In our previous post, we briefly defined and introduced some direction finding (DF) techniques, especially the correlative interferometer method, which has a lot of advantages over the other methods. While the first post has an educational objective, this one will go deeper and discuss a possible FPGA implementation for the main processing part of the correlative interferometer algorithm. More specifically, we will:

• review the correlative interferometer algorithm
• present an FPGA brute force approach implementation
• list the main hardware and software considerations
• present a possible system configuration

## Correlative Interferometer Algorithm Review

As defined in the previous post, the correlative interferometer technique consists of two main steps: the phase difference computation, and the correlation process.

1.       Phase differences computation. As illustrated in Figure 1, the phase differences between the antennas vary depending on the signal bearing. They correspond to the mismatches of the distances the transmitted signal needs to travel before reaching the co-located antennas. For this example, the antenna 1 serves as the reference channel. For a 5-channel DF antenna, five phase differences are usually sufficient.

Fig. 1. Phase differences for a 5-channel DF antenna

2.       Correlation. Perform a correlation between the measured phase differences vector and a reference data set. The reference is obtained for a DF system of a known configuration at a known transmitter angle. The correlation peak indicates the best estimate for the bearing.

## FPGA Brute Force Approach

The proposed implementation is illustrated in Figure 2. An FPGA uses FFT and Cordic cores to compute the phase differences. An additional configurable stage of averaging is used in order to filter the results. This brute force approach allows computing the phase differences of the complete spectrum, which means that you get a phase difference for each FFT’s bin.

Fig. 2. Overall DF architecture

The signal amplitudes (power) might also be averaged and transmitted to the host PC. This can be useful to aggregate phase differences of successive bins belonging to the same transmitter (refer to Figure 3).

Fig. 3. FFT’s bin aggregation

In such an architecture, the FGPA performs most of the processing, while the host PC is responsible for performing the glue logic and the correlation, and displaying the results.

## Hardware/Software Considerations

There are many considerations to take into account while building such a DF system. The most important can be summarized as follows:

• Instantaneous bandwidth and frequency range. The instantaneous bandwidth and the supported frequency range greatly depend on the selected analog hardware. The antenna, the RF front-end and the ADCs fix the performance limits. Today’s antennas cover from 20 MHz to 3.6 GHz, while usual combination of front-ends and ADCs allow an instantaneous bandwidth around 100 to 200 MHz.
• Frequency resolution. The frequency resolution is determined by the sampling frequency and the FFT size. It is obtained by the following basic formula: Sampling_Frequency / FFT_Size. The frequency resolution directly determines the amount of data there is to process, and therefore the required FPGA and host resources.
• Integration time. The integration time is determined by the sampling frequency, the FFT size, and the number of FFTs to average. The objective of averaging is not only to smooth the computed phase differences, but also to reduce the amount of data to transmit to a host PC, thereby reducing its processing load. Unfortunately, the integration time must be smaller than the burst duration of the transmitter to get good DF results.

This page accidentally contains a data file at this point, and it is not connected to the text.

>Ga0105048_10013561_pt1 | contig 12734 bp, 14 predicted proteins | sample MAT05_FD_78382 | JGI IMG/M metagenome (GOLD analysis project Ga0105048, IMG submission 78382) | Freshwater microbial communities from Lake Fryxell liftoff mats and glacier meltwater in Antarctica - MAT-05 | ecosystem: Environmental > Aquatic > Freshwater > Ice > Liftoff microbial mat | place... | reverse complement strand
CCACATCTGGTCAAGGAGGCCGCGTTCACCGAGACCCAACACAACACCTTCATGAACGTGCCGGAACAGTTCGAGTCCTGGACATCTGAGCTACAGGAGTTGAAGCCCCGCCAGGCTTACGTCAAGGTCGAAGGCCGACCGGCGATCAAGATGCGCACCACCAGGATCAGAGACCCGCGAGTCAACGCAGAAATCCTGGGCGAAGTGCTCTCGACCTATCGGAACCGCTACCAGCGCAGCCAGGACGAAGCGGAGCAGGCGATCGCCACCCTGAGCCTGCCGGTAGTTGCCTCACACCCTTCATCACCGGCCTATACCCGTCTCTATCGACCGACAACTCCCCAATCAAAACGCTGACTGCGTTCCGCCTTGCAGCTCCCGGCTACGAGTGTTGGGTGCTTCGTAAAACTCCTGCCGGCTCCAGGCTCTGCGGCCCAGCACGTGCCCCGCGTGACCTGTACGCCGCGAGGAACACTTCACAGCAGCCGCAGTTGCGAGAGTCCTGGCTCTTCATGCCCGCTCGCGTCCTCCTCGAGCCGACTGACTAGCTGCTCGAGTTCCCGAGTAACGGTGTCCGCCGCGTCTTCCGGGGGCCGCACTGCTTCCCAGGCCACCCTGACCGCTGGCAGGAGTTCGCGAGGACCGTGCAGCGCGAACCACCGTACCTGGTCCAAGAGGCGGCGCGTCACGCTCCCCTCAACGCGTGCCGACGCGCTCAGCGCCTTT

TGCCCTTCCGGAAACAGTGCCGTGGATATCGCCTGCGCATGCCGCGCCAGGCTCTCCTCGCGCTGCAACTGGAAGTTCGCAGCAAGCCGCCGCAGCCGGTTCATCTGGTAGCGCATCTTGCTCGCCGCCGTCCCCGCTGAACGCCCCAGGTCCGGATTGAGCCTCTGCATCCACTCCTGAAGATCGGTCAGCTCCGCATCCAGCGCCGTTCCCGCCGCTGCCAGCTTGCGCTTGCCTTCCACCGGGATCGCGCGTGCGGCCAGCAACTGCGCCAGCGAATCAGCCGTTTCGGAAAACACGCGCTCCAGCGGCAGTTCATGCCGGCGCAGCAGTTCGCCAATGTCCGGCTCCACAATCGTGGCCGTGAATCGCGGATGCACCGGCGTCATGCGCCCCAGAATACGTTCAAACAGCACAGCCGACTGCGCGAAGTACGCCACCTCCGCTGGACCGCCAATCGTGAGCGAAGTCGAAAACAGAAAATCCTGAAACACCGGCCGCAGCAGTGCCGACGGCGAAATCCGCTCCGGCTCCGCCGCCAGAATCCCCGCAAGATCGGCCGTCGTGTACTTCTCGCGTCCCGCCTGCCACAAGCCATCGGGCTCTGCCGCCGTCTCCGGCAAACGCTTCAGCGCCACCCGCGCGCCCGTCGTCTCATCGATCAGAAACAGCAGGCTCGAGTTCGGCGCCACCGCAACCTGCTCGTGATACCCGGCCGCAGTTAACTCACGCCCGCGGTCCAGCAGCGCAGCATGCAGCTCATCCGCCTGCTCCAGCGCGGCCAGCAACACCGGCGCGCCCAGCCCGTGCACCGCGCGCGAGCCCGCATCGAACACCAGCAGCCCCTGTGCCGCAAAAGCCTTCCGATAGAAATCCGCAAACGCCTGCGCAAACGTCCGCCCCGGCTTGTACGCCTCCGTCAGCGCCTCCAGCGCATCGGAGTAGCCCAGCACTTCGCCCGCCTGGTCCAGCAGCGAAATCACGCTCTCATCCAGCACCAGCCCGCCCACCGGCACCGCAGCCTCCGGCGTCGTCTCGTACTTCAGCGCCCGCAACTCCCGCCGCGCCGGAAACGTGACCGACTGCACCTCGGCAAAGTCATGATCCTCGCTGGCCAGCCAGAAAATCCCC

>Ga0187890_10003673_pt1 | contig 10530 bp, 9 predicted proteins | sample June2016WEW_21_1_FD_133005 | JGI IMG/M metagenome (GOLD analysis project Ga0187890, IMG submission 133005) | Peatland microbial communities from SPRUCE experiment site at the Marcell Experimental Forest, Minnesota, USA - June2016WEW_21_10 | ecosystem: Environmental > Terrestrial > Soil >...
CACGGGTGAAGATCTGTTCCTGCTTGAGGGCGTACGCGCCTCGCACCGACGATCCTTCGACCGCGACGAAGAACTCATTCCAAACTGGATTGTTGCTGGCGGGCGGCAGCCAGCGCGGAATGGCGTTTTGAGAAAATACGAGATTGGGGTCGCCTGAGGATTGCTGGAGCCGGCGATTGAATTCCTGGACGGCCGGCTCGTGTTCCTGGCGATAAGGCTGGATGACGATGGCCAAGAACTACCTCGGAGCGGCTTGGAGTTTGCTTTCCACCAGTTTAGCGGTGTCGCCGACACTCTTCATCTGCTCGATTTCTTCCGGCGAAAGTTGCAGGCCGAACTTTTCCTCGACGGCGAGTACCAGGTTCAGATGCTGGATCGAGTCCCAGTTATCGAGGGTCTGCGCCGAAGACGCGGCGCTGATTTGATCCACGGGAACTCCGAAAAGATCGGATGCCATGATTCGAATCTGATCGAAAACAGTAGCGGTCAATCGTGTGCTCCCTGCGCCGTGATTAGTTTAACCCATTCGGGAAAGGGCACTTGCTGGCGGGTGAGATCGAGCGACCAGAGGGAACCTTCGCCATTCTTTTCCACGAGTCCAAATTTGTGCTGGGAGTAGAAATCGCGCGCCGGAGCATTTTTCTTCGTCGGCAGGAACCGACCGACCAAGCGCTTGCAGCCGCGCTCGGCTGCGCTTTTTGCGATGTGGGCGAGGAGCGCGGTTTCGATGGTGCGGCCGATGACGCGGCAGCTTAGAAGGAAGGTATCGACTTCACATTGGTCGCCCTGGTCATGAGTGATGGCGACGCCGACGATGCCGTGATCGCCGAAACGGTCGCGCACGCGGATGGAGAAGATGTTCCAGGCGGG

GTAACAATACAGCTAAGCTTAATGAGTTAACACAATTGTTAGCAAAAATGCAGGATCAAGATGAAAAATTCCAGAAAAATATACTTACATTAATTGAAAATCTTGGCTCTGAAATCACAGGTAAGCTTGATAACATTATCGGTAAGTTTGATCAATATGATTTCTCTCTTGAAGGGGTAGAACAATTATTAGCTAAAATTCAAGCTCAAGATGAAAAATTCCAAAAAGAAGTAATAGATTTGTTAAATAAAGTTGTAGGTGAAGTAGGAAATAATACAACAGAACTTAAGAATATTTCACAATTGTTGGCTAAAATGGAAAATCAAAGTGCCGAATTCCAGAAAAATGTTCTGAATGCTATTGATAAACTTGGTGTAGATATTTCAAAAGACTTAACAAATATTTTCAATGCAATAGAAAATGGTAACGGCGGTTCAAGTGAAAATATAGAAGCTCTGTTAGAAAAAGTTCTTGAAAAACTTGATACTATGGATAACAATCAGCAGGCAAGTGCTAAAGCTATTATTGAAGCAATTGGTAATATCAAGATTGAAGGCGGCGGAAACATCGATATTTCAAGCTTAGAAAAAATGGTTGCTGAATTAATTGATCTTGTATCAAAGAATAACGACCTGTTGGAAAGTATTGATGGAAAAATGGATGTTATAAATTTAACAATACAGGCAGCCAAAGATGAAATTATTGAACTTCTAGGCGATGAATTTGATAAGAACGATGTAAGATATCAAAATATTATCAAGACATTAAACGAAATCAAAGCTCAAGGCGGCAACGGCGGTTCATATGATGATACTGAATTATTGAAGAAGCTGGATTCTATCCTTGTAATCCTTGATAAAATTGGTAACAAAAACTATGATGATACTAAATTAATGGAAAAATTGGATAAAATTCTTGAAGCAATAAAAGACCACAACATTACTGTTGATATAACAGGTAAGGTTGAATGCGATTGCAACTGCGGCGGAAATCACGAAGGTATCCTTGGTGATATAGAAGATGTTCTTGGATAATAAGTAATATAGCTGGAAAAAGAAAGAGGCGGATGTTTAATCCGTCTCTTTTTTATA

The following table summarizes some proposed values for two quite different transmitter types: a GSM cell phone, and a fixed FM broadcaster.

Table 1. Configuration example for different transmitter types

Note that it’s possible to build a system that would accommodate (detect) both types of transmitters by implementing the most restrictive constraints.

## FPGA Resource Usage for a System Configuration Example

This kind of proposed digital FPGA-and-host architecture can easily be mapped on a system like the Nutaq µDigitizer. Based on the μTCA architecture, this configurable system would be composed of:

• one FMC MI250 board for data acquisition, with eight 14-bit A/D channels operating at 250 MHz (5 channels used for DF)
• one Perseus 601X board supporting different Virtex-6 FPGA devices for the FPGA processing
• one CPU module for host PC processing and displaying the results

The phase differences would be transferred from the FPGA to the host PC through a PCIe link.

As an example, with this hardware configuration, it would be possible to build a system with the characteristics listed in the following table:

Table 2. DF system parameters

Table 3 below summarizes the FPGA resource usage for the main processing blocks of the algorithm. The Virtex-6 LX240T would be a good choice and would also leave some headroom for the extra logic required to interface and control the MI250. A bigger FPGA could also be used if more logic is required, such as implementing an energy level threshold in order to transmit to the PC only the phase differences for the FFT bins with energy.

Table 3. FPGA resource estimation

## Conclusion

In this short series of two posts, we have presented a possible FPGA implementation for the main processing part of the correlative interferometer algorithm. Our approach is based on FFTs to compute the phase differences between the antennas. This technique only requires FFT and CORDIC cores, which are readily available and process the entire band at the same time.

The proposed solution naturally fits on a hardware configuration such as the Nutaq µDigitizer, composed of one FPGA board and one CPU board linked through PCIe.